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The calls came in, one after the other, with reports of sea lions swaying their heads back and forth, foaming at the mouth, or slumped, lifeless on the beach. Rescuers along the central California coast struggled to keep up as they captured the sick animals in the hopes of saving them. Already, hundreds of sea lions and dozens of dolphins had died.

The marine mammals — considered “sentinel” species because of what they tell humans about the health of the ocean — are believed to be falling sick from a scourge of harmful algae that occur naturally but can be made worse by human activity.

The algae, Pseudo-nitzschia, produces a neurotoxin called domoic acid, which makes its way up the food chain from anchovies to sea lions and dolphins, causing lethargy, disorientation, vomiting, bulging eyes, muscle spasms, seizures and, in severe cases, death. The animals are appearing, sick and beached, along the shoreline from Santa Barbara to San Luis Obispo County.

Rescuers say it is among the worst mass poisoning events they’ve ever seen. And it’s only June.

“It’s been really sad,” said Michelle Berman Kowalewski, a biologist and the director of the Channel Islands Cetacean Research Unit, a nonprofit that has been responding to the beached dolphins. Algal blooms are not uncommon, but Ms. Berman Kowalewski said that, even in a bad year, she might respond to 30 to 40 poisoned dolphins. “This year, we have been averaging about 10 animals a day for 10 days,” she said.

At the same time, more than 1,000 concerned beachgoers have reported dead and sick marine mammals to the Channel Island Marine and Wildlife Institute, a conservation nonprofit that rescues and rehabilitates marine animals. Volunteers have responded to the calls, capturing the distressed animals in nets so they can be transported to the institute’s center for treatment.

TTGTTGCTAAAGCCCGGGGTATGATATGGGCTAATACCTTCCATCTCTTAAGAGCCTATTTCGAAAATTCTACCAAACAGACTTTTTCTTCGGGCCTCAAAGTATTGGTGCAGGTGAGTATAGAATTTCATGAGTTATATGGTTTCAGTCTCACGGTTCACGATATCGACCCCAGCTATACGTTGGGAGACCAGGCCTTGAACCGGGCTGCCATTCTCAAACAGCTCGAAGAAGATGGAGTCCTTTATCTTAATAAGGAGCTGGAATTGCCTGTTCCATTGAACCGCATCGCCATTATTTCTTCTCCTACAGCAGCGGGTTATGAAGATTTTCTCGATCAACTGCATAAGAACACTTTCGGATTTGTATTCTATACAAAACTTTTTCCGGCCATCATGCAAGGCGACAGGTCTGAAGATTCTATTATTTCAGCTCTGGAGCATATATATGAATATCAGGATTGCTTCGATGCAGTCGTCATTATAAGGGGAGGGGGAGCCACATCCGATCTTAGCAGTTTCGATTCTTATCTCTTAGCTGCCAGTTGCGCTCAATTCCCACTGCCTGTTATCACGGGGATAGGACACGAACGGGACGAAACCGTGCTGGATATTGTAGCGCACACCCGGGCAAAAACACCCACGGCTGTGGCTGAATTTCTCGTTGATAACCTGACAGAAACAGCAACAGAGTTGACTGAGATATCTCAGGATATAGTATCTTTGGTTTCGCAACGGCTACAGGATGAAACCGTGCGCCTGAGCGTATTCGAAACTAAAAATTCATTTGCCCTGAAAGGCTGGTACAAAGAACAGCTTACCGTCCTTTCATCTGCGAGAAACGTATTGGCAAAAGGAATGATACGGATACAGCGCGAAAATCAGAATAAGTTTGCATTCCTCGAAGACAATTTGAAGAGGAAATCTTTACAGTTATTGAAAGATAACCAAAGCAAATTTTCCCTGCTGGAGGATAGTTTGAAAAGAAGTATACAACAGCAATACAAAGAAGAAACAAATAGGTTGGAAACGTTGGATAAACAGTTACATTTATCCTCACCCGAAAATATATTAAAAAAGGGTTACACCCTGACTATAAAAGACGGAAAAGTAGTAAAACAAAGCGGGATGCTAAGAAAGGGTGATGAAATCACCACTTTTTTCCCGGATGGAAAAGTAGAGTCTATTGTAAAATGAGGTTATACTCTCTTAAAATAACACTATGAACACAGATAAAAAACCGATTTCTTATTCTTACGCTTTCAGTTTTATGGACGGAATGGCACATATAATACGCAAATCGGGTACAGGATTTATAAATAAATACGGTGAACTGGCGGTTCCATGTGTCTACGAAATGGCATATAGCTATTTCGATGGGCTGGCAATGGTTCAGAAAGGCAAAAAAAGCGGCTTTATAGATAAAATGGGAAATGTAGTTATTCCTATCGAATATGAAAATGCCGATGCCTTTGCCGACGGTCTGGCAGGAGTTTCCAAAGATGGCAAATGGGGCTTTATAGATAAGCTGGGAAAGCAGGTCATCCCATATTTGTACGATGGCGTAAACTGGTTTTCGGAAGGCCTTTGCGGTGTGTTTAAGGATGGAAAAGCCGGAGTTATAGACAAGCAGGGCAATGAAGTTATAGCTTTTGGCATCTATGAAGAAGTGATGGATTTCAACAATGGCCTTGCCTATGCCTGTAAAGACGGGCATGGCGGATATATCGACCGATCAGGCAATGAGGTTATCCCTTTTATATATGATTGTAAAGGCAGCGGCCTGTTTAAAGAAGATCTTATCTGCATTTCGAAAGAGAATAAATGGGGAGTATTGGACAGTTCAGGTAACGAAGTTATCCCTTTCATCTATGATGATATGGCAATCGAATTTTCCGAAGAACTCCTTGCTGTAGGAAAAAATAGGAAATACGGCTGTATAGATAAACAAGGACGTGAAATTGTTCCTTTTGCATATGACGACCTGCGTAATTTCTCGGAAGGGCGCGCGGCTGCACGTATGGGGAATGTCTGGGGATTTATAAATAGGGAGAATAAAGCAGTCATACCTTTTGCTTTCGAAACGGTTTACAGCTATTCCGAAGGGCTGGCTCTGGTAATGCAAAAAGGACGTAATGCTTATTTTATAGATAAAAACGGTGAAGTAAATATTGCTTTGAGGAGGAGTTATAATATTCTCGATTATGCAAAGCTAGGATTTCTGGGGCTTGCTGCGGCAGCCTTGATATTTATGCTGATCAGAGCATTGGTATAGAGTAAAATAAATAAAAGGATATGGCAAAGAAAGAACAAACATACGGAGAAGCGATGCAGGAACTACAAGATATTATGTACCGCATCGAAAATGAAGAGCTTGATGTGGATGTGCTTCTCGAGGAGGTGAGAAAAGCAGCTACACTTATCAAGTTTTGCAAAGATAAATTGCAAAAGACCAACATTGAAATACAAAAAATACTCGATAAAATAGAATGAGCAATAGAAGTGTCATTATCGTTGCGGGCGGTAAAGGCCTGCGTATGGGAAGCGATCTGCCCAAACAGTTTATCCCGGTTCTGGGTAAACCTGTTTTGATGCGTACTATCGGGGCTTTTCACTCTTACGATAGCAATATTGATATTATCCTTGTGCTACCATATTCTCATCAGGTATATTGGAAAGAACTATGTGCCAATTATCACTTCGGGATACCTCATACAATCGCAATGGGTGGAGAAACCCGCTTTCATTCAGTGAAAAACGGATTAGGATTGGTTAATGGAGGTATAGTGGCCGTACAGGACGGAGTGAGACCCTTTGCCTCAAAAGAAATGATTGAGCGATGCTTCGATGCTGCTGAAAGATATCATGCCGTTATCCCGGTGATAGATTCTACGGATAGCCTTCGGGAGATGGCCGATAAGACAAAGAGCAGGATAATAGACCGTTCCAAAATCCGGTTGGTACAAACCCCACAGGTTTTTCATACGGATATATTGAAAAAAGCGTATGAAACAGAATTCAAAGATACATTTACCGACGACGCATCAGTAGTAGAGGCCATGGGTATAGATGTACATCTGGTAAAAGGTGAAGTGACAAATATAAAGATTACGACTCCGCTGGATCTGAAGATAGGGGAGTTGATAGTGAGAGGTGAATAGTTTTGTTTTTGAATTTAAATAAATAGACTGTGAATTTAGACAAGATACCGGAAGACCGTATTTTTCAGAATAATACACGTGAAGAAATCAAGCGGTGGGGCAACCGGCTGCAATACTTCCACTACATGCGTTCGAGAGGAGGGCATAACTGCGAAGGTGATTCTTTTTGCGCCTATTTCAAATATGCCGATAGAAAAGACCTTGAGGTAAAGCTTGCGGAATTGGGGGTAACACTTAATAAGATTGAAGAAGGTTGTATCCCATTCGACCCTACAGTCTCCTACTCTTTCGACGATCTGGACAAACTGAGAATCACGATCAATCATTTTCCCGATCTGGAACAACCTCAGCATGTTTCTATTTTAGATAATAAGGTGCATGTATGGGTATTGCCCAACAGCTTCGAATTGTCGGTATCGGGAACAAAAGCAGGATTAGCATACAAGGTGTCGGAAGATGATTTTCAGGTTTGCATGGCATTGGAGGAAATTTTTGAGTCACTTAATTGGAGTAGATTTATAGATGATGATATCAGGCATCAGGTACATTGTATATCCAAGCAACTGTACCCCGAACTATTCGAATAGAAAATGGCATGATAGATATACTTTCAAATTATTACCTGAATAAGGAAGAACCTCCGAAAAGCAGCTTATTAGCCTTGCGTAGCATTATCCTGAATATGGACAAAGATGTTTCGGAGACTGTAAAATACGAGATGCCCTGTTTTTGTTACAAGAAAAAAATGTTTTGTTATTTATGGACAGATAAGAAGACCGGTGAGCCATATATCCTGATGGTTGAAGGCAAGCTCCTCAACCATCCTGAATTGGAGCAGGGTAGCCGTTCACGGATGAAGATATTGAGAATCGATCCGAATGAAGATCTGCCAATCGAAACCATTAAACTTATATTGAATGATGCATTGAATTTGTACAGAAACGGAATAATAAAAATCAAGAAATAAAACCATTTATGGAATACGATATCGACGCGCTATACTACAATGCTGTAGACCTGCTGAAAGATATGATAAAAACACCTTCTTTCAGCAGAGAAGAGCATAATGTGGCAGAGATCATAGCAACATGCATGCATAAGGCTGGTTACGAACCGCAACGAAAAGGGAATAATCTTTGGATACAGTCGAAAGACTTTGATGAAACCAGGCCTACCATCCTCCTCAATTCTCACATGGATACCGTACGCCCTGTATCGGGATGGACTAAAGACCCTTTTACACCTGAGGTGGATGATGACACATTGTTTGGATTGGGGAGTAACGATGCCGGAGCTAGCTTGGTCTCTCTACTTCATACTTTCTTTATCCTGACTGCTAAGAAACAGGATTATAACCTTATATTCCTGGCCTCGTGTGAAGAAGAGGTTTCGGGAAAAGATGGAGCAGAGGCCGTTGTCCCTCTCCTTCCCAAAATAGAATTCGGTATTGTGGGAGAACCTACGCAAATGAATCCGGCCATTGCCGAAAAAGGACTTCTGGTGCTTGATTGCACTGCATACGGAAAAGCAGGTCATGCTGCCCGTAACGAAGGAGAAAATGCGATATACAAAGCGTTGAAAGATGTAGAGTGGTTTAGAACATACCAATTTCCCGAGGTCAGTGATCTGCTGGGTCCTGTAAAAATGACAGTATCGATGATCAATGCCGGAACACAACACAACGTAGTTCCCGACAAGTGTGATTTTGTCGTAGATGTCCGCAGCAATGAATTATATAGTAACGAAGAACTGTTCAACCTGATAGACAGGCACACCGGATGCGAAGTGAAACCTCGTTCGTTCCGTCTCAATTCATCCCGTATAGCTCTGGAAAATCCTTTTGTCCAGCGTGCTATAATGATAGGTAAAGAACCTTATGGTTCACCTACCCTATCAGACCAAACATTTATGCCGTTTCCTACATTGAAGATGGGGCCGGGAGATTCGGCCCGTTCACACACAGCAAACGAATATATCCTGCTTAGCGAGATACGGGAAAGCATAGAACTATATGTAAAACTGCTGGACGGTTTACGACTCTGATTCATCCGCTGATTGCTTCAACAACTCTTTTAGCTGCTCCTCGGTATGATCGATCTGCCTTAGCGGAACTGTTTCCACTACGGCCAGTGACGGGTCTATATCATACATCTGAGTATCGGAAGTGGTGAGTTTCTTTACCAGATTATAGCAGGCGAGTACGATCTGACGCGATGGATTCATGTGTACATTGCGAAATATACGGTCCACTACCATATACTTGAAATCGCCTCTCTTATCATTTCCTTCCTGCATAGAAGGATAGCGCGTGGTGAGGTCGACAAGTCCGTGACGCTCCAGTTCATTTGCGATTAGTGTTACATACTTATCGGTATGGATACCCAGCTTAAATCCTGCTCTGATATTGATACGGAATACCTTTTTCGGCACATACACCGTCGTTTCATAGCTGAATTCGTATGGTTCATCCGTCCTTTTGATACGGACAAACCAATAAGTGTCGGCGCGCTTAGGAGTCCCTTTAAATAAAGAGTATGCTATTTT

“We are doing the best we can to keep up with the intense pace,” Ruth Dover, the managing director of the wildlife institute, told the National Oceanic and Atmospheric Administration. “Please continue to report all sick and injured marine mammals as we are getting to as many animals as we can, as quickly as we can, each day,” she said.

Conservation groups are still awaiting test results to confirm what is sickening the animals, but their symptoms, combined with high concentrations of domoic acid from Orange County to San Luis Obispo County, indicate the toxin is the likely culprit. While algal blooms occur naturally, human activities that disturb ecosystems are thought to play a role in their more frequent occurrence and heightened intensity. This includes pollution and climate change, according to the NOAA.

A similar episode in August led to the stranding of dozens of sea lions. Large numbers of sea mammals also died from the toxin in 2015 and 2007.

Domoic acid does not affect humans unless they consume it in contaminated seafood, such as mussels or crabs. The California Department of Public Health closely monitors fisheries for toxins, occasionally closing them. Last week, the department cautioned against eating mussels, clams or scallops harvested recreationally from Santa Barbara County after “dangerous levels” of domoic acid were detected in the shellfish. A quarantine on such mussels from along the California coast is also in effect.

Ms. Berman Kowalewski, the dolphin biologist, said that, for now, she and her team were overwhelmed but would continue responding to the grim calls, and try to study dolphins more deeply, hoping that, eventually, the algal bloom will pass.

“I’m tired. I’m exhausted,” Ms. Berman Kowalewski said. “Another way I see it, though, is that we don’t get events like this that often. So when we do have times like this, it’s important for us to glean as much knowledge as we can.”


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